It is important to have someone help you defend yourself if you're accused of a crime. Why? Your attorney can help you protect your rights.
You went out to eat with friends and made sure you didn't drink, because you had to be the one to drive home sober. Not long after you started your trek home, you noticed that you weren't feeling quite right. Shortly thereafter, a police officer pulled you over to the side of the road.
You didn't think you had too much to drink at dinner, but you see the cop car behind you and its flashing lights. Were you weaving? Do you have a light out? You're not sure. After a few moments talking to the officer, you realize you're being accused of being intoxicated.
There are many things that people may not know about alcohol. For example, it doesn't actually impact the life cycle of brain cells, which means drinking too much won't actually kill your brain cells and make you dumb. In fact, some alcohol can actually be good for you. Red wine, for example, can prevent the onset of dementia, according to research.
In all states, driving with a blood alcohol concentration (BAC) of .08 or higher is against the law. You can be convicted of a DWI if you're discovered to be driving, boating or using another vehicle under the influence of alcohol or drugs.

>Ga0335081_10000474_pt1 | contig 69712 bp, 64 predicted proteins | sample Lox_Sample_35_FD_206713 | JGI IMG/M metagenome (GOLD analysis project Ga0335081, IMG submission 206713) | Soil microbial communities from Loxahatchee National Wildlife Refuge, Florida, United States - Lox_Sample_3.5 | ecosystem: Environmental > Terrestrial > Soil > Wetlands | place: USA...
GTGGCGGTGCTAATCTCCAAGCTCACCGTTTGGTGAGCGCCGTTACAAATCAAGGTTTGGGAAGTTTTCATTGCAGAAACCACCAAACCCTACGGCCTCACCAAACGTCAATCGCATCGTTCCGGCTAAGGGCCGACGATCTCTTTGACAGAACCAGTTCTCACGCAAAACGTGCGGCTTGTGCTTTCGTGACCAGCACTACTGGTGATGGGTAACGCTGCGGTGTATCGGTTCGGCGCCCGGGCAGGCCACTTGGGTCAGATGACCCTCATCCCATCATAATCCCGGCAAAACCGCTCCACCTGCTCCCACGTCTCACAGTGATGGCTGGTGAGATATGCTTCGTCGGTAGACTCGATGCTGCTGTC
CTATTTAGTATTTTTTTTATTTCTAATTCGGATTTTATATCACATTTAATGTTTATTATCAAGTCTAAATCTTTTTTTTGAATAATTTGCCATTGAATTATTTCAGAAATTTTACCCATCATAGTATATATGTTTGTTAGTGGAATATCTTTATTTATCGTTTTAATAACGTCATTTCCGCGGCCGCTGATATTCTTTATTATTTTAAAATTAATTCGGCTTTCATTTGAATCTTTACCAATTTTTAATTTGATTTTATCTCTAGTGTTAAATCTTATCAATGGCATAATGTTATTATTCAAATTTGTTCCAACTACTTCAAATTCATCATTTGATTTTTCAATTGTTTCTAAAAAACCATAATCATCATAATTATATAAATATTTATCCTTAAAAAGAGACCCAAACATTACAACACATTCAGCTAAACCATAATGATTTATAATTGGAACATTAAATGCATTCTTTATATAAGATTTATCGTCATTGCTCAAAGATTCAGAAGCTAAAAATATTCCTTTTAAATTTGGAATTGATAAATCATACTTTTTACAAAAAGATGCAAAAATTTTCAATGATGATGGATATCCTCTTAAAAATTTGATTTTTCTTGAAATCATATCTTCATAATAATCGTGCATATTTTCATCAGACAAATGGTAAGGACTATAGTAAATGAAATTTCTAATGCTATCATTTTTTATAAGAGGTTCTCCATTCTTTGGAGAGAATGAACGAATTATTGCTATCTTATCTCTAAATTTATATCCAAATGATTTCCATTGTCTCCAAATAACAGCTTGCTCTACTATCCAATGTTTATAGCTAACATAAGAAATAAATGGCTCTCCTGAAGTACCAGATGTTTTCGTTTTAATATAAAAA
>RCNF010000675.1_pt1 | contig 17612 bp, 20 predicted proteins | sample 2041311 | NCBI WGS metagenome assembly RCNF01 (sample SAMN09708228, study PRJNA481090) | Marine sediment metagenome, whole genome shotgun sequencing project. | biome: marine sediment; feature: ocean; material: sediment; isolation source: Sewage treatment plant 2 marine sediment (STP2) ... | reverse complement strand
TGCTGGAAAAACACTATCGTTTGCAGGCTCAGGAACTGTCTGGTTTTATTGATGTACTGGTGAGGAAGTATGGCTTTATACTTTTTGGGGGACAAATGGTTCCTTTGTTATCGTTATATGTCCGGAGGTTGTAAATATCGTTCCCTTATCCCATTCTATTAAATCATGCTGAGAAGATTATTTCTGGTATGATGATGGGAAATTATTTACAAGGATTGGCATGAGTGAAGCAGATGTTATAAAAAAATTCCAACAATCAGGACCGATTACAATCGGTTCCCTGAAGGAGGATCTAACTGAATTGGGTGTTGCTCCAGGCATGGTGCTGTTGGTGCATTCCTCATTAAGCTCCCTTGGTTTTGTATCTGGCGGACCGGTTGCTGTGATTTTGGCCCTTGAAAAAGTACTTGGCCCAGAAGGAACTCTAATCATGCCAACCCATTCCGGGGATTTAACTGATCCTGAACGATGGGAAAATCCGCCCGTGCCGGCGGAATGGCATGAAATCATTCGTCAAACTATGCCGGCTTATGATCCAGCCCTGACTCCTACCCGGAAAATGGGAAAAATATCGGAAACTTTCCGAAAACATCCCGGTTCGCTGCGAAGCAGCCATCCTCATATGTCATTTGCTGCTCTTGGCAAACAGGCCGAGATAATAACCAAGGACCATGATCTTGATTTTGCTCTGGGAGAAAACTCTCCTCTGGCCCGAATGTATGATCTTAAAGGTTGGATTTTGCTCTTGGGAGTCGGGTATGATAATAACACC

"Mens rea" is the legal term that refers to the mental status, or "guilty mind," of the defendant at the time the crime was committed. It's what ultimately helps determine exactly what crime a person should be convicted of having committed, if at all.
Attorney-client privilege is something in the American legal system that is held very dear. However, that privilege can get muddled in certain situations -- especially when the attorney is the counsel for your business.
In a previous post, we discussed just two of the ways that a drug recognition expert's testimony can be challenged in court. Those are not, however, the only questions your attorney can raise.
Drug recognition experts are specifically trained law officers used to identify drivers who are impaired by drugs, not alcohol.
Mental health issues are on the minds of the Rhode Island Senate as policy makers try to push through a package of reforms designed to encourage treatment of the mentally ill rather than incarceration.